It looks as if the area is finally out of the snow zone. Trees are budding out, and things are greening up. It was a snowy winter overall, and the handful of big snowstorms created quite a challenge in keeping roads clear and people safe. On the whole, we got through it just fine.
And now comes the next season of potential severe weather. April, May and June typically bring the heaviest thunderstorms and the greatest chance of tornadoes. That can be deadly. In an average year, about 70 Americans die in tornadoes and about 1,500 are injured, according to Missouri’s State Emergency Management Agency.
About one thunderstorm in 10 grows strong enough to be considered severe – that is one that produces hail of three-quarters of an inch or more, winds or 58 mph or more, or a tornado. Lightning kills people, too, sometimes far out ahead of the wind and rain.
So it’s the time of year to be watchful. Check the radio or the Internet as conditions warrant. A NOAA weather alert radio – the ones that come on when an alert is posted – is a great investment. There are lots of good apps for your phone.
Here’s the thing about advances in weather science: Meteorologists can get a good grasp, many hours in advance, of when things are setting up for bad storms. If you flip on the weather radio first thing in the morning, it’s common that the National Weather Service is in a position to say, hey, folks, today looks dicey, so be on alert. There might be a tornado watch or warning coming later on.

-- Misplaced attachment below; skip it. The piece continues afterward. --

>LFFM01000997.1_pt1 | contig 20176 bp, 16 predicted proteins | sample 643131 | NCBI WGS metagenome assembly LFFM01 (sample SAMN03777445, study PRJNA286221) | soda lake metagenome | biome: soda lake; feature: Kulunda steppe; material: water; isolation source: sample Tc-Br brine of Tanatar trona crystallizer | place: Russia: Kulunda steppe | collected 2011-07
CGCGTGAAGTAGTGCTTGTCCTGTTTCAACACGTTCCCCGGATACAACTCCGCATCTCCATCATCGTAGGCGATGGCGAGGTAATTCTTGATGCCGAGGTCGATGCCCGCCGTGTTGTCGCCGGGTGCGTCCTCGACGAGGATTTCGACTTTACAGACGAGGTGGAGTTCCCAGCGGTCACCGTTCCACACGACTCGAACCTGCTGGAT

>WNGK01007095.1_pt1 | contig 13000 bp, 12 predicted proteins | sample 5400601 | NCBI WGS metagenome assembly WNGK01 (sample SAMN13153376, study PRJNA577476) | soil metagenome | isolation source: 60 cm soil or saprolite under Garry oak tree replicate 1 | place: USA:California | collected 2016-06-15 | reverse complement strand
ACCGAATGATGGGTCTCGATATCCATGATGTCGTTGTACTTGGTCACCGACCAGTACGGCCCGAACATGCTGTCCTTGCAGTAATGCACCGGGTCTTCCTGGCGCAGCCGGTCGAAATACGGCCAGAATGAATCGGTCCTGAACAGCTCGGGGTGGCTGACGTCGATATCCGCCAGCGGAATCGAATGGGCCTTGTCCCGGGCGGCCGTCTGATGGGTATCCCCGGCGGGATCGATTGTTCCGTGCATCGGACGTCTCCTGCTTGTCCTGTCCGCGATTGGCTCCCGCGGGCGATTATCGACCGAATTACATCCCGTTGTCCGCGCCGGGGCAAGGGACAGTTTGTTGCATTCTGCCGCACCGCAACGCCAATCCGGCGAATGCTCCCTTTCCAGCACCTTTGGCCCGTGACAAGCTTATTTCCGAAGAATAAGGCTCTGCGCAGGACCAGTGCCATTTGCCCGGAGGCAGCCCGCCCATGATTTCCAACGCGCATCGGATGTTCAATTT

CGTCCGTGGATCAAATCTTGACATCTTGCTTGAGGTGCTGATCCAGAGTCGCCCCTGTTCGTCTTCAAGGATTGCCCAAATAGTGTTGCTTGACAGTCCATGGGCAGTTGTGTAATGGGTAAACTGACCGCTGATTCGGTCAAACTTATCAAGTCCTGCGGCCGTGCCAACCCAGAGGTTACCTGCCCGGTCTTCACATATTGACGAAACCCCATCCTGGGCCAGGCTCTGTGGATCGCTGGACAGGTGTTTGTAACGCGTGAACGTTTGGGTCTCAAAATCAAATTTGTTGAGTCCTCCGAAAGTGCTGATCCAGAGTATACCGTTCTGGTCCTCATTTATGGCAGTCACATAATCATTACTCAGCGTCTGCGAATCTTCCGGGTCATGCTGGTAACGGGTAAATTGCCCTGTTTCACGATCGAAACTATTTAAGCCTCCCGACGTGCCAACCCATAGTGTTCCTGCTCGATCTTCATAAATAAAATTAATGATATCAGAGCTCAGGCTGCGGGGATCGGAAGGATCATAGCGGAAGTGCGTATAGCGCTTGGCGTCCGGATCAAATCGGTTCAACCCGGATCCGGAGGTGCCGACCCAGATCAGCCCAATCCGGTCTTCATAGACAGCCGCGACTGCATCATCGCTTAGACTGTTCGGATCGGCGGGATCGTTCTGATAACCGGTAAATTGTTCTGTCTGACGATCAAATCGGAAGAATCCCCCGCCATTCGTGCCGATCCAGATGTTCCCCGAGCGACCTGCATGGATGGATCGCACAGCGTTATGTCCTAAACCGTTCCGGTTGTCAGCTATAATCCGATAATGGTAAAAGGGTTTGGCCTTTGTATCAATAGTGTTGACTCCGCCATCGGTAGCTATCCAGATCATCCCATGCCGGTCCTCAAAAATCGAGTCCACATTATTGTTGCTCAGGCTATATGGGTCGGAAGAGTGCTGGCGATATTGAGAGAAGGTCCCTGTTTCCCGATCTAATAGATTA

Speaking of which, a little meteorological jargon is important to know:
• A tornado watch means conditions are right for a tornado. A watch is usually posted over a fairly large area – maybe half of the state, maybe half of the Midwest – and for several hours. A usually precedes a warning.
• A tornado warning is much more specific. That means it’s time to take shelter, and don’t pause to step outside and snap a few pictures of the funny-looking clouds. It means either radar or a trained weather spotter have detected a funnel or rotation in a cloud. It means there’s a bad storm coming, and these days – thankfully – forecasters can do a pretty good job of pinpointing when a storm with a tornado is likely to hit a given city. (The watch/warning distinction applies to thunderstorms.)
When the tornado warning comes, head for cover. Get downstairs if you possibly can. The lower you are, the better your chances of survival. At the very least, get to an inside space. Get away from windows. Take a radio, and wait for the all clear. Simple actions – being alert, being in the right spot – save lives.
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